It's very difficult to find 1 headphone to do all of that, different brands and models are better and worse at different kinds of things so it's not uncommon to own several pairs of headphones for different things. When i put on my Q701's I get such a wonderful midrange that I imagine I can hear whether a singer is a smoker or not, if it's dry in the room, if they are on the first take or the fifth, if they are drinking water or gin, and every little detail, bump, spike in sound from their voice my ear drum rides along in like a needle in a groove.
A good headphone should be fast and transient, IE it should have a low weight, low mass driver, that can respond quickly to differences in volume and frequency, it should have a relatively flat frquency response, it's okay to have an EQ curve, as long as there are no big spikes or dips, you want it rounded like or flat, it should be comfortable for long listening sessions (I sleep with mine on several nights a week).
2. Background noise
I primarily listen on the couch or in my bedroom. I sometimes listen in my music studio or office. When I'm drumming I actually want to be able to hear the background noise sometimes so I don't have to make my wife deaf or wake the neighbors trying to drum loud enough to be heard through a closed back. There is usually air filter, humidifier, or fan noise in any room but my studio, and I just kind of tune it out. It doesn't effect my enjoyment in the least. The only background noise that drives me nuts is my neighbor 2 streets over with the 5,000 watt car stereo who insists on blasting the entire neighborhood in concert level subwoofer noise.
The noise the headphones leak though sometimes drives my wife nuts, so I have closed backs or listen at very low volume when I sleep.
3. What do you look for, what's important to you.
Purely personal preference there. Some people like large open circumaural (around the ear). Some like IED's because they give a big sound for such tiny little things. Sometimes you make concessions to the environment, people who work out in a gymn might like IED's but a jogger might need to have open headphones to hear cars. A portable headphone usually needs to be sensitive and lower impedance unless you want to have to lug around a portable headphone amplifier with you.
I'm perfectly happy listening to my Beyerdynamics on my Iphone. There is a great little program I got called Accudio Pro that lets you download professionally assembled headphone profiles for about 50 different audiophile headphones that will electronically try to counter act the short comings of headphones to make them sound even better. You just tell it what kind of headphone you have, and it makes the Iphone listening experience really incredible, in some ways better than a home stereo.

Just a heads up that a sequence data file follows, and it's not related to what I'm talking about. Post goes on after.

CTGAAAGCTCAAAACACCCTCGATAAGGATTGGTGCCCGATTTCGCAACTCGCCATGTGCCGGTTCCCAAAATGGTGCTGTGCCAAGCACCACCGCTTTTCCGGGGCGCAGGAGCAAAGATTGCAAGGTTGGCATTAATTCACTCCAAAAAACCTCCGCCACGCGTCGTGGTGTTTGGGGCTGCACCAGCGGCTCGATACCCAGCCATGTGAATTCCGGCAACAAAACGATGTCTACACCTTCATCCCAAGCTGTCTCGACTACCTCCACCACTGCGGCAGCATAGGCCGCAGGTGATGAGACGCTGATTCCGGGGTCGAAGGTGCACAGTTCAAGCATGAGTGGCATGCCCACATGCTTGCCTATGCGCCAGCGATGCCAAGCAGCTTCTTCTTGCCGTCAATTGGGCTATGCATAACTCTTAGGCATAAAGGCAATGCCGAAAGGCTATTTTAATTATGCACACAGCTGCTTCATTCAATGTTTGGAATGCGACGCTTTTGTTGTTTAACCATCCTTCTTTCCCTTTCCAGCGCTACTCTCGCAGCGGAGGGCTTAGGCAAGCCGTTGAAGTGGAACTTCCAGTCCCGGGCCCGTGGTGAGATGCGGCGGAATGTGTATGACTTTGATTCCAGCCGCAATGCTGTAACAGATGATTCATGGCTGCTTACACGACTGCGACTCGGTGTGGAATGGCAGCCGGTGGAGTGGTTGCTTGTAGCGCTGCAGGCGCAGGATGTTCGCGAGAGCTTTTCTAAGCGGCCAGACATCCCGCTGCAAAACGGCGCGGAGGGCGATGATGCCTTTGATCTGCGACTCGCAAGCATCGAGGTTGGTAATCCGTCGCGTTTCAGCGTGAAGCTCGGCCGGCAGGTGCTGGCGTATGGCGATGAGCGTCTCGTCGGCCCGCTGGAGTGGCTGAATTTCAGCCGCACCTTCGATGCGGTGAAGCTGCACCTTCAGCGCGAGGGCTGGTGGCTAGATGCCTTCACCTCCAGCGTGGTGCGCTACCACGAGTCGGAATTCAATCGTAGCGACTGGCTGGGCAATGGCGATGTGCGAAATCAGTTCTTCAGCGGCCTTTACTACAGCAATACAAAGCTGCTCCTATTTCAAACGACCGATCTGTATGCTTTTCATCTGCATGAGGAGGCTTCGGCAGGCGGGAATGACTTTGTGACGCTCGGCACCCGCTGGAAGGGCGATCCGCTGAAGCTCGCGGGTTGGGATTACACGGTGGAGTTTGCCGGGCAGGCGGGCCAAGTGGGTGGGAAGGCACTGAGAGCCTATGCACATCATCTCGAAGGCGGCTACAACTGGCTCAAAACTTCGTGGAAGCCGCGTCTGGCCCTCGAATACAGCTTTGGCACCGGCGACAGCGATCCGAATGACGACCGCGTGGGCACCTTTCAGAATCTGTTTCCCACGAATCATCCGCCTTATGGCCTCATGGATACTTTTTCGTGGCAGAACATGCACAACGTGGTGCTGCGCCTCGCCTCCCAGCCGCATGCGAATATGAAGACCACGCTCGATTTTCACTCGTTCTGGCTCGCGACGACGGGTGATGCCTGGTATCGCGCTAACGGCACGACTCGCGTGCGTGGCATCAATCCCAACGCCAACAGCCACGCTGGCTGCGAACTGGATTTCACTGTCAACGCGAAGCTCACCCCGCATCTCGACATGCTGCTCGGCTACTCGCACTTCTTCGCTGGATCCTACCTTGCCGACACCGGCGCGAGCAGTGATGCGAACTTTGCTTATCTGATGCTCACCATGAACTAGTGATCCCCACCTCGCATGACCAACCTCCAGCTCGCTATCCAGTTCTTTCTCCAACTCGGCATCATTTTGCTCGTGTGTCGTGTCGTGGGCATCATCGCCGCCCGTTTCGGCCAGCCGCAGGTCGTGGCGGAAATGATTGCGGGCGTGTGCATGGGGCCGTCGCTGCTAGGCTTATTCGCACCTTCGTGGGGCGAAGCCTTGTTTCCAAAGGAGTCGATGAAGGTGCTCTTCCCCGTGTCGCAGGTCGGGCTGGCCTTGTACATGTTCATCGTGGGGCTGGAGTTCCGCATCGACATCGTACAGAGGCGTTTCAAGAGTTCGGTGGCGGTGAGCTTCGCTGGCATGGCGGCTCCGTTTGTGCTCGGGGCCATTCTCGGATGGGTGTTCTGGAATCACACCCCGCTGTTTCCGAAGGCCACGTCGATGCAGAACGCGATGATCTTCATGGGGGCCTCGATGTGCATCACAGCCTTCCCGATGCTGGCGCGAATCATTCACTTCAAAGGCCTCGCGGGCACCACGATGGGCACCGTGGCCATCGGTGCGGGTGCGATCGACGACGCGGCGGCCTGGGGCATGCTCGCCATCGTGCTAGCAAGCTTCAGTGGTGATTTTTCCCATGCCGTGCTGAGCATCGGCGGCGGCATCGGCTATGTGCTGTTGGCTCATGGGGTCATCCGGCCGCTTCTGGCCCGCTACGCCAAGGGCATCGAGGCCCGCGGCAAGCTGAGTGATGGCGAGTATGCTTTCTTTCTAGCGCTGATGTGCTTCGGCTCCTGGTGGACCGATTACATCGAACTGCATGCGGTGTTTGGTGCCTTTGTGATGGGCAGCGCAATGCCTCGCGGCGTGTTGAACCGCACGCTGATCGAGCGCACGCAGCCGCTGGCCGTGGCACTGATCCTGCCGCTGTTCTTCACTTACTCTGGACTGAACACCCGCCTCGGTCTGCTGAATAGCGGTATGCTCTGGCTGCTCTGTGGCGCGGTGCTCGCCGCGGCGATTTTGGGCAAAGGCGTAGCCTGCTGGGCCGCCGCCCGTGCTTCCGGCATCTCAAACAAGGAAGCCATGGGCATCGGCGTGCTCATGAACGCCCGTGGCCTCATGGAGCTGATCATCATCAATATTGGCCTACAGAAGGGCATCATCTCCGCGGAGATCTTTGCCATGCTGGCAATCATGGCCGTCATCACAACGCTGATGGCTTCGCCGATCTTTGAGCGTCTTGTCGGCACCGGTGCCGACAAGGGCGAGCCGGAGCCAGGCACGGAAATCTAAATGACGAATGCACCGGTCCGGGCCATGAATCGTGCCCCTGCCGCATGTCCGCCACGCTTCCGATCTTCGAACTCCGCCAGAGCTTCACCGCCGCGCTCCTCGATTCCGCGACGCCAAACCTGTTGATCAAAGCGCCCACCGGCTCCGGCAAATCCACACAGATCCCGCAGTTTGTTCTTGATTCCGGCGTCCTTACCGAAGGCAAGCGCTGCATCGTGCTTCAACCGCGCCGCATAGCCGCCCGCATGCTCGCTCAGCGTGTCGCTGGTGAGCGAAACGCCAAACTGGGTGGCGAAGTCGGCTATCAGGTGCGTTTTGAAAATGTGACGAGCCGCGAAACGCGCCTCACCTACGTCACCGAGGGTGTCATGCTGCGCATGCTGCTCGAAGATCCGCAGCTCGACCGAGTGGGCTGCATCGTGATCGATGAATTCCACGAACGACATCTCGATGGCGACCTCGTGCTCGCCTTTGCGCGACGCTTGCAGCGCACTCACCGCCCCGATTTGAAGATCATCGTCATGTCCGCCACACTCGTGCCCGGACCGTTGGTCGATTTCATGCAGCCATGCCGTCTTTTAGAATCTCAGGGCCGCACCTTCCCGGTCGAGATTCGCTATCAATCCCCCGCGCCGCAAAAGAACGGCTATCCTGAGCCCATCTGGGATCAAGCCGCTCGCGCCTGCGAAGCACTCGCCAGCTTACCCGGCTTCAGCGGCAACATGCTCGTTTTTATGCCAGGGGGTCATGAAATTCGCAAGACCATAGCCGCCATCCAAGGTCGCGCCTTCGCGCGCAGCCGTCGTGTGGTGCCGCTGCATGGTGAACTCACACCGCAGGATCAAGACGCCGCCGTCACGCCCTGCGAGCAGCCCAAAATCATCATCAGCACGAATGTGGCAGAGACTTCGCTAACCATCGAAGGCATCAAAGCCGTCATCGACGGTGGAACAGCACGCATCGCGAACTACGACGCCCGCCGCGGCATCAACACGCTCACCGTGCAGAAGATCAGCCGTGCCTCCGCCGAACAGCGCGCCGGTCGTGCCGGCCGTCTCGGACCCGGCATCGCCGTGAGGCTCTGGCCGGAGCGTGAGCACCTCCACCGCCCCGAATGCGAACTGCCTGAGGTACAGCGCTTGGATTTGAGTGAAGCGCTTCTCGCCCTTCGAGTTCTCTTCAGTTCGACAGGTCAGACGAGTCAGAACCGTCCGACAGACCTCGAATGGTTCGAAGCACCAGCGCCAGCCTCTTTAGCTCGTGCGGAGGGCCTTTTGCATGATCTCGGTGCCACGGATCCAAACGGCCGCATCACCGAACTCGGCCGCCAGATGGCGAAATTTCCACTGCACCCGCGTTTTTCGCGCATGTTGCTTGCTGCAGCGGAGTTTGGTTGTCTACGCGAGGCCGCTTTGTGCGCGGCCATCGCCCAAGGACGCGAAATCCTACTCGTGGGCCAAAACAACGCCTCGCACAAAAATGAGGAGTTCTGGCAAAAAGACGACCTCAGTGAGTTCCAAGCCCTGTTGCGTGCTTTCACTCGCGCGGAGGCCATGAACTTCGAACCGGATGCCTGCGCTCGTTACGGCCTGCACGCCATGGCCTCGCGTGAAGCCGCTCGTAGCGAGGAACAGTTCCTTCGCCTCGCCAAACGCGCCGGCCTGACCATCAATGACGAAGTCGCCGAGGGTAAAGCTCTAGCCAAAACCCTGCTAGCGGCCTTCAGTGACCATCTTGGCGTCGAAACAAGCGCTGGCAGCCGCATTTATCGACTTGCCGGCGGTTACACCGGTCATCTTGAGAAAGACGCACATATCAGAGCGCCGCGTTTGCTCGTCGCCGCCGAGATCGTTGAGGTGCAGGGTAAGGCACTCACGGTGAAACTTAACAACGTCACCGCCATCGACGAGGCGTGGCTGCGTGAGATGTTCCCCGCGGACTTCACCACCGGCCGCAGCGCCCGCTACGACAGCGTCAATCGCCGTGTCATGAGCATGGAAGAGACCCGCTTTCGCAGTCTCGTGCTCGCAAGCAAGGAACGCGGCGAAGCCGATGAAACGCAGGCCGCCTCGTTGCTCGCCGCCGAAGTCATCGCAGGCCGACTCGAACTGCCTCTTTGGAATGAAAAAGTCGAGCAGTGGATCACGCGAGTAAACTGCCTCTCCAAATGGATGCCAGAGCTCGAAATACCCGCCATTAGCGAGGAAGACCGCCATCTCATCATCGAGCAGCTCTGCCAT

4. Where do old headphones go?
I love music. I'm listening to Pink Floyds Division bell right now, and I slept last night listening to Enya. Music is in my life 24x7 either a song in my head, or headphones on my head. Different headphones have different qualities and depending on my mood, where I am, and what I'm listening to I might pick a lower quality or older headphone for that day. I move some of my headphones from my studio to my bedroom and back and forth. Where I'm sitting right now I have within arms reach Sennheiser HD419's, Beyerdynamic DT880's and DT990's, and AKG Q701's, and even a pair of Logitech Bluetooth headphones and some Skullcandy Full Metal Jacket IED's. My favorite of the moment are my 2 day old DT990's but each brings something unique to their presentation and it's like listening to a familiar song with new ears.
Going back to your wine analogy, having different sets of headphones is like having a variety of wine glasses of different sizes, and a variety of wines to pour into them. There is no one wine you want to drink forever, it's variety that is the spice of life.
I also mix, record, perform, and produce music in my home studio. I have a couple of different headphones I use for those purposes but my workhorse is a set of bi-amped studio monitors, the M-Audio BX8's. They are easily the most expensive speakers in my house. I have a couple Gemini 15" concert loudspeakers I use for live sound, djing, things like that, and some excellent Pioneer SP51's and SP52's in two rooms I use to just enjoy music with headphones off sometimes, play Rocksmith, stuff like that.
Oh I almost forgot, I also have within arms reach a pair of $7.00 Atari headphones that have almost no highs to speak of, the midrange is a muddy mess, and the bass is bloated with no depth. But you should hear death metal through these things. It's like being back in my room as a teenager, making due with what I got and blasting the music because loud = good. :)
Sorry for the long posts but just one more thing. I think I might have over simplified my description of HRTF and included a few things that aren't HRTF. HRTF specifically is talking about the way the shape of the ear colors the sound entering our ear canal. The bit where we hear sound in 3 dimensions is not exactly HRTF so much as just the magic of our brains ability to locate sounds in 3 dimensions using only 2 ears. The magic is in your head so to speak. :)
Edited by Kodhifi - 2/16/13 at 1:34pm